Patrick Kielty


Hungry Bear Media for BBC Two, 22 August 2016 to present


A player is helped to answer questions by a celebrity panel.

The set has video screens and the panel centre-right.

The game's structure is simple to follow. A question is asked, and the contestant can give their views. Then the celebrity panel works out their opinions. They evaluate the options, weigh up the ideas, and eventually give their final answer. The player isn't bound to follow their advice, only the player's answer will win money.

There are three sorts of questions. Round one asks the player to pick the right answer from four options, each question is worth £200. In round two, the player's to put three items in order, a correct order is worth £300. In this round, the panel have physical props to pass between each other.

Today's panel pass the cities around.

Round three's task is to spot the one fact nestling amongst two lies, and there's £500 on a correct answer. The final round is played by the contestant and just one member of the panel. They're shown a question and six possible answers. Between them, they have a minute to pick the three correct answers. Get all three right, and the player wins their accumulated cash - usually around £1,200. Fail, and they leave with Patrick Kielty's thanks.

Most of the shows in the first series were 30 minutes long and had two questions in each round; five shows at the end of the series lasted for 45 minutes to accommodate extended episodes of Make Me an Egghead and had three questions in each round. In the second series, several episodes were extended to accommodate episodes of Celebrity Eggheads; all episodes in this series had an extra question in the first round.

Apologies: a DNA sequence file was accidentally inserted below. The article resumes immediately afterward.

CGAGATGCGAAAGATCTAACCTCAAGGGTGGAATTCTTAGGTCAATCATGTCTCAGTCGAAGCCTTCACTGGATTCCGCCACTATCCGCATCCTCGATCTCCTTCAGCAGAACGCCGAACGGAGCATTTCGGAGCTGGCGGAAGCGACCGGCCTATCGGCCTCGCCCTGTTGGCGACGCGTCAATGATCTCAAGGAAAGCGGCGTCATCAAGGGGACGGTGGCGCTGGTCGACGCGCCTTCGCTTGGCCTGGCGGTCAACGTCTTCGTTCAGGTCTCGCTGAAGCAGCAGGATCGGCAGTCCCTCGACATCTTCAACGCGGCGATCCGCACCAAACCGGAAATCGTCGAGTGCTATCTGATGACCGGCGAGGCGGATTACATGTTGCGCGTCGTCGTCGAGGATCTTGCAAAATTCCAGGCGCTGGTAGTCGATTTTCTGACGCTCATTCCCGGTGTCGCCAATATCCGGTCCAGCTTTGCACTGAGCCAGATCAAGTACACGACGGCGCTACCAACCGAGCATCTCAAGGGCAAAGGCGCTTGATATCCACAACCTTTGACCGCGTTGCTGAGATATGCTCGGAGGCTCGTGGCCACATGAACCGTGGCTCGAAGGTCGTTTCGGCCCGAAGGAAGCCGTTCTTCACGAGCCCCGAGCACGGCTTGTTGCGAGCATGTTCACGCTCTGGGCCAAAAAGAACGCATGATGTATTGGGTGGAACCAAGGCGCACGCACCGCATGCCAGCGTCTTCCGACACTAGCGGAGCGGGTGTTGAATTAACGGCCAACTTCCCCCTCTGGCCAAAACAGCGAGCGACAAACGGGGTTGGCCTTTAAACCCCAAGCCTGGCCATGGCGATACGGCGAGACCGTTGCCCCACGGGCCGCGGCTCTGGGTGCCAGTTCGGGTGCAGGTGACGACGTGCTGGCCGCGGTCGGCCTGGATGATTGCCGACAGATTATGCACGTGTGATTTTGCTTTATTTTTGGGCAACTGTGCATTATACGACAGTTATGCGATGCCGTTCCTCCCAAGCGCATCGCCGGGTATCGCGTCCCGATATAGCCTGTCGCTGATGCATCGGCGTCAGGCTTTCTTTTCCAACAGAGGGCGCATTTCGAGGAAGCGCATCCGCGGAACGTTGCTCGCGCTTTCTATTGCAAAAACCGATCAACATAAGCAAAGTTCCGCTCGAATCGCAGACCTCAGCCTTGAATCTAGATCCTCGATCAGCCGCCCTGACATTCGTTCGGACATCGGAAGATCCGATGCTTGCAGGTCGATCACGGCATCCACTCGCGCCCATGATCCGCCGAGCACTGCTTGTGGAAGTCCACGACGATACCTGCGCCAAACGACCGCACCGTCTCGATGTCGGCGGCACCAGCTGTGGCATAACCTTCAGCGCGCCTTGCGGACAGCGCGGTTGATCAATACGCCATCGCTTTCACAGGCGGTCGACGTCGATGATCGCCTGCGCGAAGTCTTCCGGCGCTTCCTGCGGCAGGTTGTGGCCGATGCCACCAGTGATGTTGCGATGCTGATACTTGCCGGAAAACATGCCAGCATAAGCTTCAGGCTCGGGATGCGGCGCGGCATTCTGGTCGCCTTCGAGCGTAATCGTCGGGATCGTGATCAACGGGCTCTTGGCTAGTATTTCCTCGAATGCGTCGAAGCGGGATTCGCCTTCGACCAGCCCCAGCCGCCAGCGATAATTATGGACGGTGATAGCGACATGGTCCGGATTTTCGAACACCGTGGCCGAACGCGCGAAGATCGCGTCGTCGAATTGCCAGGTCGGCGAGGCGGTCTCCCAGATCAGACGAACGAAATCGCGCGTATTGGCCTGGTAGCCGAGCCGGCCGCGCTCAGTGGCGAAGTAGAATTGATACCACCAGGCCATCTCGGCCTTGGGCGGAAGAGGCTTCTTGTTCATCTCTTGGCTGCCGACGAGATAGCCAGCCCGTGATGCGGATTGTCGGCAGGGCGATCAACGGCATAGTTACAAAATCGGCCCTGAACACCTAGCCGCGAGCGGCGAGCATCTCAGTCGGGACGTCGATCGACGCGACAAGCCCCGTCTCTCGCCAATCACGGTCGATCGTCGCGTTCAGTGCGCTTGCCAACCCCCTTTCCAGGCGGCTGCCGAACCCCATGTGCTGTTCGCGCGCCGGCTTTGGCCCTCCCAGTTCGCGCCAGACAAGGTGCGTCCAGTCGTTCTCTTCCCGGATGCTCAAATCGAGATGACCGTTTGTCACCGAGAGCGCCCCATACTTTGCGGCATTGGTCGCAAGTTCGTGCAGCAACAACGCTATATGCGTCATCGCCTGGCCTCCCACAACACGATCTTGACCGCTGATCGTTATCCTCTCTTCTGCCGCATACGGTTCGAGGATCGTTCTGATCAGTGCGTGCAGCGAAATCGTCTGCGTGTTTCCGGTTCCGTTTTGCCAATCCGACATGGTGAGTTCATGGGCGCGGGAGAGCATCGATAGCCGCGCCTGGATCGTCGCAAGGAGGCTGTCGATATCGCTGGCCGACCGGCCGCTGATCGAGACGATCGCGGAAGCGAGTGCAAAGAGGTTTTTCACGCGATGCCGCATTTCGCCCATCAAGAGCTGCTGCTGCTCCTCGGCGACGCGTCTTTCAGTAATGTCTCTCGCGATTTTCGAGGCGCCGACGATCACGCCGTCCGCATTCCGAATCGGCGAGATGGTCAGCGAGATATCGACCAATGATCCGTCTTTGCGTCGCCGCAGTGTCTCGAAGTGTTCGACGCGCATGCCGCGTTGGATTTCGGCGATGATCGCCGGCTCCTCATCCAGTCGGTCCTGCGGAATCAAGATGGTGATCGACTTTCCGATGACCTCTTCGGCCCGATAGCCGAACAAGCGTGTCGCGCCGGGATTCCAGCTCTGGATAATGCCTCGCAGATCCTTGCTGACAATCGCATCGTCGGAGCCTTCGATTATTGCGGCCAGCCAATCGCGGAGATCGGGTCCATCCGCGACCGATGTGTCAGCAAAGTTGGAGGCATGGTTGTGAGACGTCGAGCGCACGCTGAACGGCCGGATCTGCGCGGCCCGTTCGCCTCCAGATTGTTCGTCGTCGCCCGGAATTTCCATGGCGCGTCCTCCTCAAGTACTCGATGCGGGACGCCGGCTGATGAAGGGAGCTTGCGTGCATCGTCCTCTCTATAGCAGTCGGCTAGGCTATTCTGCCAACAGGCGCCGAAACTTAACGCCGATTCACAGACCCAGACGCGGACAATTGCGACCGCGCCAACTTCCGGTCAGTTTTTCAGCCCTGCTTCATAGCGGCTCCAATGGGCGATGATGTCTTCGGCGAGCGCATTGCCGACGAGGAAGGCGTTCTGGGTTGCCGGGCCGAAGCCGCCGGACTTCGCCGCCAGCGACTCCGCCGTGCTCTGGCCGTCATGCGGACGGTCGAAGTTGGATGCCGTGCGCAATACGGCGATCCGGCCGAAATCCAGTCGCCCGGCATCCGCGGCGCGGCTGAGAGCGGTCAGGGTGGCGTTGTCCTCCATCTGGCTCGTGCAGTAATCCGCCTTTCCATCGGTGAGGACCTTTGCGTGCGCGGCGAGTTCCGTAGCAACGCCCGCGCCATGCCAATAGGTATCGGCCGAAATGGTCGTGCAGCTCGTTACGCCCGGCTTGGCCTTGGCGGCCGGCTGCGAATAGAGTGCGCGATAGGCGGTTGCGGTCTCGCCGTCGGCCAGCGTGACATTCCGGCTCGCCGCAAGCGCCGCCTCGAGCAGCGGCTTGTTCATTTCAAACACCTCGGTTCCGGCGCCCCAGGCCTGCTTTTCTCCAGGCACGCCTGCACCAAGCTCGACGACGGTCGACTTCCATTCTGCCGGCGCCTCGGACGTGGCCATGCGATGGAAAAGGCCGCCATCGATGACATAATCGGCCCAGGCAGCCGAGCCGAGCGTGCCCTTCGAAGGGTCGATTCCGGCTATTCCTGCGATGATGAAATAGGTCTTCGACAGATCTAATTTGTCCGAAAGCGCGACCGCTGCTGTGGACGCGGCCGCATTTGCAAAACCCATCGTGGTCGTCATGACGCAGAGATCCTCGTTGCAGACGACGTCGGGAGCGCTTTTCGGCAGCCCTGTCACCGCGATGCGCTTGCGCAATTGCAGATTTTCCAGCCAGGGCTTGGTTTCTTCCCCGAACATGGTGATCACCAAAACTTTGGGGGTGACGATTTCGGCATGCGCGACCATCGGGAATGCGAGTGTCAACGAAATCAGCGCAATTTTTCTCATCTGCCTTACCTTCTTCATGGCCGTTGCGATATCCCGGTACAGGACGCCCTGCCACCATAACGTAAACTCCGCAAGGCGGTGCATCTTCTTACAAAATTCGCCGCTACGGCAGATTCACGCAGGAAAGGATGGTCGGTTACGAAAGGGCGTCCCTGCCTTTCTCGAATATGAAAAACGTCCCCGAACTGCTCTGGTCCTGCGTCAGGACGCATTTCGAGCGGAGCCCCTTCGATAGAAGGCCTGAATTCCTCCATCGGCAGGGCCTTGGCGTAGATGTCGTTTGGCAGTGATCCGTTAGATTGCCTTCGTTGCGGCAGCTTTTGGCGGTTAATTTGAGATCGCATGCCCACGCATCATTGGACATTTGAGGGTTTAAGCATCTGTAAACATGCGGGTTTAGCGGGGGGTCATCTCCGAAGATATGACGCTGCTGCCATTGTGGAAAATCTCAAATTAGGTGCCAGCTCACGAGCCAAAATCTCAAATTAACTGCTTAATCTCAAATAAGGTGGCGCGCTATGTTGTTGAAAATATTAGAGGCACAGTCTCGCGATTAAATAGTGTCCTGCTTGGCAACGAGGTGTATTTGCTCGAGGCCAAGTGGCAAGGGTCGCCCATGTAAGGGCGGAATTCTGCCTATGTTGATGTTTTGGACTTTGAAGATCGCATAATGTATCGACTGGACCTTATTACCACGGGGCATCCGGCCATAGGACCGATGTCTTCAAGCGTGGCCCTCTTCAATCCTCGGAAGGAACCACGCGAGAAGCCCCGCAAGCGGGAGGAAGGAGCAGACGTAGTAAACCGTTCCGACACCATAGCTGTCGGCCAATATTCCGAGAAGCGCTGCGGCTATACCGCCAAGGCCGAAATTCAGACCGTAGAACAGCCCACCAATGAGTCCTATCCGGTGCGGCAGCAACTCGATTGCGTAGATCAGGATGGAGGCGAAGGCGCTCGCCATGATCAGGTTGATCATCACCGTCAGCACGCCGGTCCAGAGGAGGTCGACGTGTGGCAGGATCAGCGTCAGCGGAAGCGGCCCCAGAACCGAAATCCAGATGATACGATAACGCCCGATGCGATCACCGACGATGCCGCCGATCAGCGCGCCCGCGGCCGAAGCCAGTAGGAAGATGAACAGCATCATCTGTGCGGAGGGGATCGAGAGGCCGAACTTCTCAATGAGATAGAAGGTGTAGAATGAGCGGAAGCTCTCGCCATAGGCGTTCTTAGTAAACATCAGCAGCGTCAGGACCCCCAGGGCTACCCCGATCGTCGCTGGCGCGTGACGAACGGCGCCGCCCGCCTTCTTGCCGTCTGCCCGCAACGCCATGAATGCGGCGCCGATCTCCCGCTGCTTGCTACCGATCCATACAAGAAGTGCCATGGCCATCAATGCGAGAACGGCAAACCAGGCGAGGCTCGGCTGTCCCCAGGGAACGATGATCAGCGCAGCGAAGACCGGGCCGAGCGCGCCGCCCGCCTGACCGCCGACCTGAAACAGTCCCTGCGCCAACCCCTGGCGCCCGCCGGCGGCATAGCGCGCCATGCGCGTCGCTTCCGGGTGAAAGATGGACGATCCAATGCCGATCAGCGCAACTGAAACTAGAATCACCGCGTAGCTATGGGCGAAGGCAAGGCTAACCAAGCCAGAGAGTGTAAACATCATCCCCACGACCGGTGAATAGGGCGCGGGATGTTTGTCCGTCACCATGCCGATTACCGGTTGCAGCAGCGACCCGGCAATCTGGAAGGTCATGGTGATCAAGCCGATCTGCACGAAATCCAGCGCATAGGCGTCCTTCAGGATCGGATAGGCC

Debatable works for a few reasons. The game is simple to follow, and you can tune in halfway through without feeling completely lost. It keeps moving, never getting bogged down on one question, never inflating artificial tension.

The panels are selected to balance each other. There's someone known to the older audience, someone known to younger viewers, and someone to steer the discussion. One panel comprises the macho Gethin Jones (Blue Peter), the hip Alice Levine (Radio 1 DJ), and the experienced Angela Rippon (Masterteam). The same panels recurred through the series - when Gethin appeared, it was always with Alice and Angela.

The main reason why Debatable works? It never takes itself too seriously. Patrick and his panel know that a show has to entertain, and Debatable entertains.

Web links

BBC programme page

Wikipedia entry


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